In addition to protecting agents’ autonomy, consent plays a crucial social role: it enables agents to secure partners in valuable interactions that would be prohibitively morally risk otherwise. To do this, consent must be observable: agents must be able to track the facts about whether they have received a consent-based permission. I argue that this morally justifies a consent-practice on which communicating that one consents is sufficient for consent, but also generates robust constraints on what sorts of behaviors can be (...)
    Remove from this list   Direct download (7 more)  
     
    Export citation  
     
    Bookmark   4 citations  
  13. Consent’s Dominion: Dementia and Prior Consent to Sexual Relations.Samuel Director - 2019 - Bioethics 33 (9):1065-1071.
    In this paper, I answer the following question: suppose that two individuals, C and D, have been in a long-term committed relationship, and D now has dementia, while C is competent; if D agrees to have sex with C, is it permissible for C to have sex with D? Ultimately, I defend the view that, under certain conditions, D can give valid consent to sex with C, rendering sex between them permissible. Specifically, I argue there is compelling reason to endorse (...)
    Remove from this list   Direct download (6 more)  
     
    Export citation  
     
    Bookmark  
  14. The Paradox of Consent.Stephen Kershnar - 2019 - International Journal of Applied Philosophy 33 (2):305-318.
    If consent is valid, then in every case it is either valid or invalid. This is because of the notion that consent eliminates a right and a person either has or lacks a right against another. A parallel problem to the paradox of symmetrical attackers applies to consent. That is, there is a case in which two people neither consent nor do not consent to one another. As a practical matter, attorneys, judges, legislators, physicians, and sex partners should not treat (...)
    Remove from this list   Direct download (5 more)  
     
    Export citation  
     
    Bookmark  
  15. Sexual Consent and Lying About One’s Self.Jennifer Matey - 2019 - Philosophy and Phenomenological Research 102 (2):380-400.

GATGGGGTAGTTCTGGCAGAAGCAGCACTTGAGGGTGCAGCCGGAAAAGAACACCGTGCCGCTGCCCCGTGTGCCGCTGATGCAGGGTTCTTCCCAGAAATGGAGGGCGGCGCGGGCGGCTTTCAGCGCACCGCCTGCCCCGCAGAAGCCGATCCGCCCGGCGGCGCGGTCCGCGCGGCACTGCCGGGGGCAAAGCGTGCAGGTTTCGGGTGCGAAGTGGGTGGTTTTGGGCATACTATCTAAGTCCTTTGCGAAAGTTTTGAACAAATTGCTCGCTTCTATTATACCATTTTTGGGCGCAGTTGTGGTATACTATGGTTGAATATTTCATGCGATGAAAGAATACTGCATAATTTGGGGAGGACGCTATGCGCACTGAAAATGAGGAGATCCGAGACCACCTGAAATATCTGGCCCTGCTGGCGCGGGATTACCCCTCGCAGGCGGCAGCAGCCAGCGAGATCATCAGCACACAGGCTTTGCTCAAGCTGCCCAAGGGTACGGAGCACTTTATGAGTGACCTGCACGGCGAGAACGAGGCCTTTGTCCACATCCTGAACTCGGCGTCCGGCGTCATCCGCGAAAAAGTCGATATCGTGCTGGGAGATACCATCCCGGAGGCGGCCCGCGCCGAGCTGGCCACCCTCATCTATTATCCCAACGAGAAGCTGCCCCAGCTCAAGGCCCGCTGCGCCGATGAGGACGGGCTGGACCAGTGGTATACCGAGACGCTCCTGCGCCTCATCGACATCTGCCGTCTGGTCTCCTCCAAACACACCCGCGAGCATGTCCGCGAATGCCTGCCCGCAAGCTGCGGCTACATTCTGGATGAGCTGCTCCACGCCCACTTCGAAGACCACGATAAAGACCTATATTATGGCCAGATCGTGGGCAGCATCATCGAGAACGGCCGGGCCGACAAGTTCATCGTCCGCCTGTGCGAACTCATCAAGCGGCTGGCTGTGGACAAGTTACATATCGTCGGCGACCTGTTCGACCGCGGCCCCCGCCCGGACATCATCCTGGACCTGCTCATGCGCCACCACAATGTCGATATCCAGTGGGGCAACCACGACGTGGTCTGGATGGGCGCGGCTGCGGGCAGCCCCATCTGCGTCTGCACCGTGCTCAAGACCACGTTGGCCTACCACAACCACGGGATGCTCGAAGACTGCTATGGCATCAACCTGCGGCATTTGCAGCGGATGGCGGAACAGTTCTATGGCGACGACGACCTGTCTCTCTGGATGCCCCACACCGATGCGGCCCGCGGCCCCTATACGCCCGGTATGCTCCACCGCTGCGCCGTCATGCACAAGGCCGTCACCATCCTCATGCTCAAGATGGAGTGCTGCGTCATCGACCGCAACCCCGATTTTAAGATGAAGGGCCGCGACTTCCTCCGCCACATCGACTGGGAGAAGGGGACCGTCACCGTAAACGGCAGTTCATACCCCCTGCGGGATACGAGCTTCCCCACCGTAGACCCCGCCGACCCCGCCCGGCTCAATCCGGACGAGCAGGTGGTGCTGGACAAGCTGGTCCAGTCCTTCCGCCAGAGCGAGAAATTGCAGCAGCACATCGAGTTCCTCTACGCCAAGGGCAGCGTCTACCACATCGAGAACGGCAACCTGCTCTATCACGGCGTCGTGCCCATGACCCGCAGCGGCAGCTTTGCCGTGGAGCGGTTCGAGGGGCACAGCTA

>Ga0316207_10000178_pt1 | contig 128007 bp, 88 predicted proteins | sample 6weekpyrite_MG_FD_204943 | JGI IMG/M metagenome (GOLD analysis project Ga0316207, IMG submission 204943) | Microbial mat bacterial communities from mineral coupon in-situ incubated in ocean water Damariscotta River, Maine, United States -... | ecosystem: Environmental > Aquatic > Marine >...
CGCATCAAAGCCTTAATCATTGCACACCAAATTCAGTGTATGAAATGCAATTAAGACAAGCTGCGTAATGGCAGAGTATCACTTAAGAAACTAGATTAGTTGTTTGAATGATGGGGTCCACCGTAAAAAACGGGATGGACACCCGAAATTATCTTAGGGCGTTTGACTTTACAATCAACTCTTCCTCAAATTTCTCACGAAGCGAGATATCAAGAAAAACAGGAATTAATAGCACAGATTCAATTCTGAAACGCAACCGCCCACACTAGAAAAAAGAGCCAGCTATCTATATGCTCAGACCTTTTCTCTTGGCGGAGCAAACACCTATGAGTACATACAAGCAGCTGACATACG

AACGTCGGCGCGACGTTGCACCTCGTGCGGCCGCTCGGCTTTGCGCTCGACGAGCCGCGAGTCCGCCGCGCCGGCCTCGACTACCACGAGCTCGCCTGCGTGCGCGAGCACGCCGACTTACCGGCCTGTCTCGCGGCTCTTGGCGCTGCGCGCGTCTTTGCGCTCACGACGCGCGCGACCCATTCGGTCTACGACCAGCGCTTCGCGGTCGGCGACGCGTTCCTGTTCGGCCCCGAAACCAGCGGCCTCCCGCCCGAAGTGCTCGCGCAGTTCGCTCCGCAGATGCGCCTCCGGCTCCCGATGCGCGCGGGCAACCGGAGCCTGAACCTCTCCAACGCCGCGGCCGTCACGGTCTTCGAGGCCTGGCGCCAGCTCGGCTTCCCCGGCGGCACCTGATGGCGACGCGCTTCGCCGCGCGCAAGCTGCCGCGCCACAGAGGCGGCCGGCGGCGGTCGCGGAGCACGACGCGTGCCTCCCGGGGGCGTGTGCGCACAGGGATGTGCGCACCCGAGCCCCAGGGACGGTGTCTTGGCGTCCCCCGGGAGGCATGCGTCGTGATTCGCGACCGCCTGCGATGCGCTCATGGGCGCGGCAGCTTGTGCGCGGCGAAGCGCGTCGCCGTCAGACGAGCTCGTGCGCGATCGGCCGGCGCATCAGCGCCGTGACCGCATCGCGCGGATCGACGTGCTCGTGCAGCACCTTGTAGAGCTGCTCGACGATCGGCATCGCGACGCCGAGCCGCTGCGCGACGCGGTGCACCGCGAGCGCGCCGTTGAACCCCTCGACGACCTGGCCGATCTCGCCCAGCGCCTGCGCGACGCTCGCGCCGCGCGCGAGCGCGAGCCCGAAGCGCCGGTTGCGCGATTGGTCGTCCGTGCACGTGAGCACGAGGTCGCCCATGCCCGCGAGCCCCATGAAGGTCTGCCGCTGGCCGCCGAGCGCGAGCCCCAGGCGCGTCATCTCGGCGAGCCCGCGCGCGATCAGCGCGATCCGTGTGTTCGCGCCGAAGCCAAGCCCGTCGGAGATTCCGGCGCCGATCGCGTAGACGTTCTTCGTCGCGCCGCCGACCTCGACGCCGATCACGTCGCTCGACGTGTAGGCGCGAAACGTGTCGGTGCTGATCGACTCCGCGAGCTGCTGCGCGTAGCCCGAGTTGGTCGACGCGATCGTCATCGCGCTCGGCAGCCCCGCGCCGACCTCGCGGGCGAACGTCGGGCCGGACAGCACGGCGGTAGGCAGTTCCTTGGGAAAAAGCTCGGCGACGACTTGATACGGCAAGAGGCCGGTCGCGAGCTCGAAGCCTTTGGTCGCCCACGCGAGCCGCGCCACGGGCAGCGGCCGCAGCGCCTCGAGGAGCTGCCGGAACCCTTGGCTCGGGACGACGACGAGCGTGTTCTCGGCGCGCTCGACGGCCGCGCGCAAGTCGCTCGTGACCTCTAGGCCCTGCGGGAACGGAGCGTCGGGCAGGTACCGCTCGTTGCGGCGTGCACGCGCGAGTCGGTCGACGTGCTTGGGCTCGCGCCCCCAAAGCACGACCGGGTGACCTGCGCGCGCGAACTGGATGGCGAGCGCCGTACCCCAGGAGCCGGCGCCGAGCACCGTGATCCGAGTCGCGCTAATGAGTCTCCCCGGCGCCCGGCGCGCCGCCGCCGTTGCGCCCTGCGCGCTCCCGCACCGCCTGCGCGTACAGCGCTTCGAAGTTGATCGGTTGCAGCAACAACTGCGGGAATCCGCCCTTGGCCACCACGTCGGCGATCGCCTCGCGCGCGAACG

Philosophy and Phenomenological Research, EarlyView. Despite the acknowledgement of the moral significance of consent there is still much work to be done in determining which specific sexual encounters count as unproblematically consensual. This paper focuses on the impact of deception. It takes up the specific case of deception about one's self. It may seem obvious that one ought not to lie to a sexual partner about who one is, but determining which features of oneself are most relevant, as well as (...)
    Remove from this list   Direct download (8 more)  
     
    Export citation  
     
    Bookmark   1 citation  
  16. Flaming Misogyny or Blindly Zealous Enforcement? The Bizarre Case of R V George.Lucinda Vandervort - 2019 - Manitoba Law Journal 42 (3):1-38.
    This article examines the distinction between judicial reasoning flawed by errors on questions of law, properly addressed on appeal, and errors that constitute judicial misconduct and are grounds for removal from the bench. Examples analysed are from the transcripts and reasons for decision in R v George SKQB (2015), appealed to the Saskatchewan Court of Appeal (2016) and the Supreme Court of Canada (2017), and from the sentencing decision rendered by the same judge more than a decade earlier in R (...)
    Remove from this list   Direct download (2 more)  
     
    Export citation  
     
    Bookmark  
  17. 'Reasonable Steps': Amending Section 273.2 to Reflect the Jurisprudence.Lucinda Ann Vandervort - 2019 - Criminal Law Quarterly 66 (4):376-387.
    This piece proposes amendments to section 273.2 of the Canadian Criminal Code. Section 273.2, enacted in 1992 and revised in 2018, specifies circumstances in which belief in consent is not a defence to sexual assault. The amendments proposed here are designed to ensure that the wording of this statutory provision properly reflects the significant jurisprudential developments related to mens rea and the communication of voluntary agreement (i.e., affirmative sexual consent) achieved by Canadian judges since the original enactment of section 273.2 (...)